“Our new data provide additional lines of evidence that graphite associated with apatite in BIF is most likely biological in origin. Moreover, by taking a range of observations from throughout the geological record, we resolve a long-standing controversy regarding the origin of isotopically light graphitic carbon with apatite in the oldest BIF,” said Dr Papineau.

“We’ve shown that biosignatures exist in highly metamorphosed iron formations from Greenland and northeastern Canada which are more than 3,850 million years old and date from the beginning of the sedimentary rock record.”

The work was kindly funded in part by NASA.

Large Antarctic Ice Shelf, Home To A UK Research Station, Is About To Break Apart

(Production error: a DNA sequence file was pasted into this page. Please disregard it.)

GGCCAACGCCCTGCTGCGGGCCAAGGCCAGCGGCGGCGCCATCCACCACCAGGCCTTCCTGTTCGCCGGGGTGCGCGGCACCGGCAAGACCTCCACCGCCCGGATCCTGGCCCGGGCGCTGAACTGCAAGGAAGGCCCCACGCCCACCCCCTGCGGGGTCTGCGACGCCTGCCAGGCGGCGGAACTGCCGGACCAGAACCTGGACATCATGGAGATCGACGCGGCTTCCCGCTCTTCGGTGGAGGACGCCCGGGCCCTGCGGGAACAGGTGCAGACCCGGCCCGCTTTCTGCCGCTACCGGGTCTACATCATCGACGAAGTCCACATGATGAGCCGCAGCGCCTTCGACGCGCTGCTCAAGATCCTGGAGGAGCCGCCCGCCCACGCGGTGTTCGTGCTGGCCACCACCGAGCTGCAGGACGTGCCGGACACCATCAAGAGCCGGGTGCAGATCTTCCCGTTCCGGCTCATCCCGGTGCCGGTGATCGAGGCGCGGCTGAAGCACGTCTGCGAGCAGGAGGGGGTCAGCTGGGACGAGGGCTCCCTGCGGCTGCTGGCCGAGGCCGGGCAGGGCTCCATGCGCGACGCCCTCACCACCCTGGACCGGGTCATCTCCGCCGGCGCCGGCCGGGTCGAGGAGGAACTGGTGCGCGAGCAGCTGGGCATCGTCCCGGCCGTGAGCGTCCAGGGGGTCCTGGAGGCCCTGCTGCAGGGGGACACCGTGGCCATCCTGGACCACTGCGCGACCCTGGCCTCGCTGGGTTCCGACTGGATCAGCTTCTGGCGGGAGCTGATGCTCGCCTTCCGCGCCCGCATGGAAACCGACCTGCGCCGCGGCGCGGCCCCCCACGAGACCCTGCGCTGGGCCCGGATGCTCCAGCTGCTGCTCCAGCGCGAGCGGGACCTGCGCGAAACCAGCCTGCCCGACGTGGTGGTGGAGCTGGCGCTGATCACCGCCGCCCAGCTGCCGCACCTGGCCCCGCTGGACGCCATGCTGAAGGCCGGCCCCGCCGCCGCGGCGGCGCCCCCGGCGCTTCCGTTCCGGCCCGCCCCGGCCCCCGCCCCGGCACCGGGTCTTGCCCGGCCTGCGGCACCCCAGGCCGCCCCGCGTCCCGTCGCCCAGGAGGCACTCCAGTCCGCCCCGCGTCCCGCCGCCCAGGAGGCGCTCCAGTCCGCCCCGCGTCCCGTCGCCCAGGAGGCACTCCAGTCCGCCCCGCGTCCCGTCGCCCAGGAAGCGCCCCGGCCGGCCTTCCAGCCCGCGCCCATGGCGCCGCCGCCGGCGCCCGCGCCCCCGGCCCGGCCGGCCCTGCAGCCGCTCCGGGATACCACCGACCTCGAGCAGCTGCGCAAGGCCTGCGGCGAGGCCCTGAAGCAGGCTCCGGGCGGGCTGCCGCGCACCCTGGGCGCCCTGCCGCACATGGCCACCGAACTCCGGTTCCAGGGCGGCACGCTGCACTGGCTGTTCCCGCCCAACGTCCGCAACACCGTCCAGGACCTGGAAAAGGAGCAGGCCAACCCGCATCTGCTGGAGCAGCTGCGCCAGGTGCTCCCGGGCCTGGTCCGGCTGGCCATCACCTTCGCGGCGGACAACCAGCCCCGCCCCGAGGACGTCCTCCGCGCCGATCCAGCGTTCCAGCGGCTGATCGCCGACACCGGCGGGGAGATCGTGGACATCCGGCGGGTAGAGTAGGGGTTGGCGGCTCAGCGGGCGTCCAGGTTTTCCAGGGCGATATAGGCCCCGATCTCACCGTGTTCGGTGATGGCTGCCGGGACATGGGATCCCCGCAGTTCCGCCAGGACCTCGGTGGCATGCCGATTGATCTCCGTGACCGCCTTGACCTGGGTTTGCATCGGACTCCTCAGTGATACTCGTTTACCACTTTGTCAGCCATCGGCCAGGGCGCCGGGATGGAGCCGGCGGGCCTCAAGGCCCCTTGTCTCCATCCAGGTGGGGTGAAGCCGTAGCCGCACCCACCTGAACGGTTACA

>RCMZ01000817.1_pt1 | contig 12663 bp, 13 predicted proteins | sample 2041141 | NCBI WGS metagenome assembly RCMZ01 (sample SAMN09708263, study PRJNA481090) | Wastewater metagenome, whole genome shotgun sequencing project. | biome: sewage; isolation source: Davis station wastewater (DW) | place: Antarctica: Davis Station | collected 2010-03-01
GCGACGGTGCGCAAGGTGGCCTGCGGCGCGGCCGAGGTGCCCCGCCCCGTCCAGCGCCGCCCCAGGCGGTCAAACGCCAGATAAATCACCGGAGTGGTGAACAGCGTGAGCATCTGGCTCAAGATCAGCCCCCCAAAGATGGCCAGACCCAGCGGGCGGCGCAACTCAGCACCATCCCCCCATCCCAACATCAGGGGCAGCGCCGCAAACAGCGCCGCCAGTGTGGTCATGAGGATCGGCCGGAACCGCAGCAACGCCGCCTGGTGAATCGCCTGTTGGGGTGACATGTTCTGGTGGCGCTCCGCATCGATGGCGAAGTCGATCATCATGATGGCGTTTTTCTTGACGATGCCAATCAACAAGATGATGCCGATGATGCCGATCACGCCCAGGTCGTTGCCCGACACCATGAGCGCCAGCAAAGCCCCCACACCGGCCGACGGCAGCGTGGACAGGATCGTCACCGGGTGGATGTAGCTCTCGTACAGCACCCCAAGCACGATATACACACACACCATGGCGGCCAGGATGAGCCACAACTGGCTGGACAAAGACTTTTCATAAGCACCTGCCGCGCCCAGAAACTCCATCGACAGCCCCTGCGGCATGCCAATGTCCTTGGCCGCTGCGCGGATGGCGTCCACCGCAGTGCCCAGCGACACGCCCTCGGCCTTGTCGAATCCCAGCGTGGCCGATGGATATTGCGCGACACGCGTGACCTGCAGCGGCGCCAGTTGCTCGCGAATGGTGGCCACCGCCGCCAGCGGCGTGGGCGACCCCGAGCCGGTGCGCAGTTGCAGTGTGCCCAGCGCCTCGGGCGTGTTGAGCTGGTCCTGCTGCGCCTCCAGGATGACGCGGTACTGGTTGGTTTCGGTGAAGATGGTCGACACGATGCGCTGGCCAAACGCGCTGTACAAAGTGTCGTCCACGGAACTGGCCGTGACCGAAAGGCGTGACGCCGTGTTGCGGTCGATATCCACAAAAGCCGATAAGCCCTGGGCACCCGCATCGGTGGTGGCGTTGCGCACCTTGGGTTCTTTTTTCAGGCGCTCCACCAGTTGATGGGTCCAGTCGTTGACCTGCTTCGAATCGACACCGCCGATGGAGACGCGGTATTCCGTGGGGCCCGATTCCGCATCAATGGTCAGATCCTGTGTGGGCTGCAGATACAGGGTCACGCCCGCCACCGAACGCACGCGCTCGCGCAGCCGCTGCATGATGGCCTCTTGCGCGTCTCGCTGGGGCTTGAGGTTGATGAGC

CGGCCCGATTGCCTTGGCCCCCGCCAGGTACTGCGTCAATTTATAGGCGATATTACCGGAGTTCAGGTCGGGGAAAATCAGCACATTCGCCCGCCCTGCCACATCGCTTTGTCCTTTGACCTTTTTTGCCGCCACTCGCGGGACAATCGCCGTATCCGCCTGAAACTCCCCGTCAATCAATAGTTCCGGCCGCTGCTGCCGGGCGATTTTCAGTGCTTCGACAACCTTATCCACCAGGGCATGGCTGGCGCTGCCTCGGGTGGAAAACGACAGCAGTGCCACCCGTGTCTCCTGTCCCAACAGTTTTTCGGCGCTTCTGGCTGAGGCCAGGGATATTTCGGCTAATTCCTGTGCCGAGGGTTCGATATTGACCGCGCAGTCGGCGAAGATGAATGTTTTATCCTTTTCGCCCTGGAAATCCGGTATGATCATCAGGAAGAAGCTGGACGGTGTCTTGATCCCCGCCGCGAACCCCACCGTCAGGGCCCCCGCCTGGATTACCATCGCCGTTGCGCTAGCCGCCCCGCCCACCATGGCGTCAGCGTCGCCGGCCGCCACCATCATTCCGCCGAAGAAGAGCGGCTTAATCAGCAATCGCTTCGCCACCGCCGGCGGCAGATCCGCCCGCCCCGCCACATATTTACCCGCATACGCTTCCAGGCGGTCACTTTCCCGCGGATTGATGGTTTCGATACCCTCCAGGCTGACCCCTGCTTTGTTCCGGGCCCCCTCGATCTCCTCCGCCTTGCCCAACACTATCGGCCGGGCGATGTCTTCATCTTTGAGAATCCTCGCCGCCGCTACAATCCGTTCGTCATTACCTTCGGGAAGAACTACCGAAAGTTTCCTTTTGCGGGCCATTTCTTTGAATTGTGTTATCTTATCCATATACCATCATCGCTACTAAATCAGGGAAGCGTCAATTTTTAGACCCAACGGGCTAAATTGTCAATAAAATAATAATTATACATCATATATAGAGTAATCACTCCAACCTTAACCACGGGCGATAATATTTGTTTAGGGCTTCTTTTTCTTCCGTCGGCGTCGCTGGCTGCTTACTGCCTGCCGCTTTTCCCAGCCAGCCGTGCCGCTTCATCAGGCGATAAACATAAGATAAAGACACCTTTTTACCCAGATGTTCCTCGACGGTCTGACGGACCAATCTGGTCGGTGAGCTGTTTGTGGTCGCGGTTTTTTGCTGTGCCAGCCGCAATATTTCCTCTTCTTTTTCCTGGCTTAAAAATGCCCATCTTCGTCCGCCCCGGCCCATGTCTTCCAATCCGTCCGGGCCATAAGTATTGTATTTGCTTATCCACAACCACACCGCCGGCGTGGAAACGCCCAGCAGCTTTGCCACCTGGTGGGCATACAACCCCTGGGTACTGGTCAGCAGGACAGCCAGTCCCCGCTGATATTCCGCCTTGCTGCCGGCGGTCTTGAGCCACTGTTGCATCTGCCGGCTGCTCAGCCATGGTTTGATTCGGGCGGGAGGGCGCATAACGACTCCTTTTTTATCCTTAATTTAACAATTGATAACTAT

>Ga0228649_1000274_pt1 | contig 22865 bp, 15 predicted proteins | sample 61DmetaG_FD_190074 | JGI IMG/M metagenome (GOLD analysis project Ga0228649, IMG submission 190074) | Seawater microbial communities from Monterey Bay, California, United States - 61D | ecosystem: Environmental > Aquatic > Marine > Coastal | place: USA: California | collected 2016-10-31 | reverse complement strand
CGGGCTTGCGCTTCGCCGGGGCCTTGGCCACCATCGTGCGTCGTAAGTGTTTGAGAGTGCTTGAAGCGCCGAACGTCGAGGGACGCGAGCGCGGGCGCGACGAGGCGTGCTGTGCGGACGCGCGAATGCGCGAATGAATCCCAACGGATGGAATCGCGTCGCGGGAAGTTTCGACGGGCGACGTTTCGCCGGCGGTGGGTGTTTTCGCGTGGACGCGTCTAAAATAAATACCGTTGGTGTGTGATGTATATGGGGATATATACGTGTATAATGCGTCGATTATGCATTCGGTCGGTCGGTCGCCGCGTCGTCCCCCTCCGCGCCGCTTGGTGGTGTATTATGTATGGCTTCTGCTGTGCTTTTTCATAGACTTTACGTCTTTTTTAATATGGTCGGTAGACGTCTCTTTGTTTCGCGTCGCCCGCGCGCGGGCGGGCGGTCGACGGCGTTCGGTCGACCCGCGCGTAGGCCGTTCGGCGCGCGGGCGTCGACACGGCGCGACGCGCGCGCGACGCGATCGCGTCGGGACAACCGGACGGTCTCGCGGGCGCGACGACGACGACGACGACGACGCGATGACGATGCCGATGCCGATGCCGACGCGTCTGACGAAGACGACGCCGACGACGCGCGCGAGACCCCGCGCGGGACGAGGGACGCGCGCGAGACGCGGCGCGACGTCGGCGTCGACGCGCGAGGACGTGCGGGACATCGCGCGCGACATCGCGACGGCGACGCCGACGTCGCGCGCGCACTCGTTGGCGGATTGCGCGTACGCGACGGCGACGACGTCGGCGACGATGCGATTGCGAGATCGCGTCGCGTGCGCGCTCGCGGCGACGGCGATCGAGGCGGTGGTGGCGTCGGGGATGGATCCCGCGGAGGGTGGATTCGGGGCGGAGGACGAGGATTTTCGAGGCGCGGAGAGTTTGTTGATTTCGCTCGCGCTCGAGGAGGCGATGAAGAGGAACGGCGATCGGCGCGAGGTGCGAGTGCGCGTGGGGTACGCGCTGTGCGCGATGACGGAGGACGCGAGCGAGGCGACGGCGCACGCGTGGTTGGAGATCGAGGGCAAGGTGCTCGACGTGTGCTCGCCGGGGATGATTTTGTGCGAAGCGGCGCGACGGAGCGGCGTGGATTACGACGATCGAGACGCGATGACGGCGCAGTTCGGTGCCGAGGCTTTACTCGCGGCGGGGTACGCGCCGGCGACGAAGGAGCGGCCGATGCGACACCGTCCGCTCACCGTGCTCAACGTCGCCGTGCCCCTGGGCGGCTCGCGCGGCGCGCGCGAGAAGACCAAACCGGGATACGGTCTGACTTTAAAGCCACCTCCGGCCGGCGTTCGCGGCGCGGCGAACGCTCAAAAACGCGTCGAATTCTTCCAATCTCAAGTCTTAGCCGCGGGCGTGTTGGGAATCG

Glaciology experts have issued evidence that a large section of the Brunt Ice Shelf in Antarctica, which is home to the British Antarctic Survey’s Halley Research Station, is about break off.

The rifting started several years ago and is now approaching its final phase. In anticipation of the iceberg breaking away, the research station, which is currently unmanned, has been relocated to a safer location on the ice shelf, meaning there is no danger posed to personnel.

The iceberg, measuring over 1,500 square kilometres — which is twice the size of New York City — is expected to break away from the Brunt Ice Shelf in as little as a few months, when two large cracks which have been growing over the past seven years meet.